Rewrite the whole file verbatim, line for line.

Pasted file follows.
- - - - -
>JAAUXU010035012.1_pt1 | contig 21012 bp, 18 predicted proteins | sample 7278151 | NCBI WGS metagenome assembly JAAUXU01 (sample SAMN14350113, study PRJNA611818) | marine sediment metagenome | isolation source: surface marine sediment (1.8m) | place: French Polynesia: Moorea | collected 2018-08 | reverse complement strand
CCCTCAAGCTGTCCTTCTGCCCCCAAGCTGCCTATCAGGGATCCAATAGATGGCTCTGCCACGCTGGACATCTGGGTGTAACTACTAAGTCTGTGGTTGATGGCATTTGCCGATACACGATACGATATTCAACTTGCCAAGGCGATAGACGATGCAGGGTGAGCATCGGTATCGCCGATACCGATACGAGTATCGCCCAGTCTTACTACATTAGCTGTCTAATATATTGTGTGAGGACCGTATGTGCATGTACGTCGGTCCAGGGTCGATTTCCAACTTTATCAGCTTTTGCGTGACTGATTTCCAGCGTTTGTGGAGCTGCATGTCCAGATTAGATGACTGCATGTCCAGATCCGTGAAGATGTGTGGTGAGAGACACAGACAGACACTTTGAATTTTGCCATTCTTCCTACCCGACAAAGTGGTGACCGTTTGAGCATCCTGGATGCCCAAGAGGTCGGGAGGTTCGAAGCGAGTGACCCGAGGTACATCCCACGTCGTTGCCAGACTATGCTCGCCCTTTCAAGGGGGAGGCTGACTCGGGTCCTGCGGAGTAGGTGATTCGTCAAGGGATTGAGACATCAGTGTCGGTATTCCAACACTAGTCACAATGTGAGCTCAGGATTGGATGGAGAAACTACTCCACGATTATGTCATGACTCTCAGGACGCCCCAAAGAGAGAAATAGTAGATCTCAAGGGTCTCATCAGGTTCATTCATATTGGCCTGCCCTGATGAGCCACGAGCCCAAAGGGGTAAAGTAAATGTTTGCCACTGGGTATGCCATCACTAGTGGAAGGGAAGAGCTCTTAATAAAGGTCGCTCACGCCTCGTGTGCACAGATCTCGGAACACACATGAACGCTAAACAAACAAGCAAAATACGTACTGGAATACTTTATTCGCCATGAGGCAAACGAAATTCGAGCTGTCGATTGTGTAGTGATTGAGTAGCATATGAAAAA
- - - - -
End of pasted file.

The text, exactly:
>JAAUXU010035012.1_pt1 | contig 21012 bp, 18 predicted proteins | sample 7278151 | NCBI WGS metagenome assembly JAAUXU01 (sample SAMN14350113, study PRJNA611818) | marine sediment metagenome | isolation source: surface marine sediment (1.8m) | place: French Polynesia: Moorea | collected 2018-08 | reverse complement strand
CCCTCAAGCTGTCCTTCTGCCCCCAAGCTGCCTATCAGGGATCCAATAGATGGCTCTGCCACGCTGGACATCTGGGTGTAACTACTAAGTCTGTGGTTGATGGCATTTGCCGATACACGATACGATATTCAACTTGCCAAGGCGATAGACGATGCAGGGTGAGCATCGGTATCGCCGATACCGATACGAGTATCGCCCAGTCTTACTACATTAGCTGTCTAATATATTGTGTGAGGACCGTATGTGCATGTACGTCGGTCCAGGGTCGATTTCCAACTTTATCAGCTTTTGCGTGACTGATTTCCAGCGTTTGTGGAGCTGCATGTCCAGATTAGATGACTGCATGTCCAGATCCGTGAAGATGTGTGGTGAGAGACACAGACAGACACTTTGAATTTTGCCATTCTTCCTACCCGACAAAGTGGTGACCGTTTGAGCATCCTGGATGCCCAAGAGGTCGGGAGGTTCGAAGCGAGTGACCCGAGGTACATCCCACGTCGTTGCCAGACTATGCTCGCCCTTTCAAGGGGGAGGCTGACTCGGGTCCTGCGGAGTAGGTGATTCGTCAAGGGATTGAGACATCAGTGTCGGTATTCCAACACTAGTCACAATGTGAGCTCAGGATTGGATGGAGAAACTACTCCACGATTATGTCATGACTCTCAGGACGCCCCAAAGAGAGAAATAGTAGATCTCAAGGGTCTCATCAGGTTCATTCATATTGGCCTGCCCTGATGAGCCACGAGCCCAAAGGGGTAAAGTAAATGTTTGCCACTGGGTATGCCATCACTAGTGGAAGGGAAGAGCTCTTAATAAAGGTCGCTCACGCCTCGTGTGCACAGATCTCGGAACACACATGAACGCTAAACAAACAAGCAAAATACGTACTGGAATACTTTATTCGCCATGAGGCAAACGAAATTCGAGCTGTCGATTGTGTAGTGATTGAGTAGCATATGAAAAA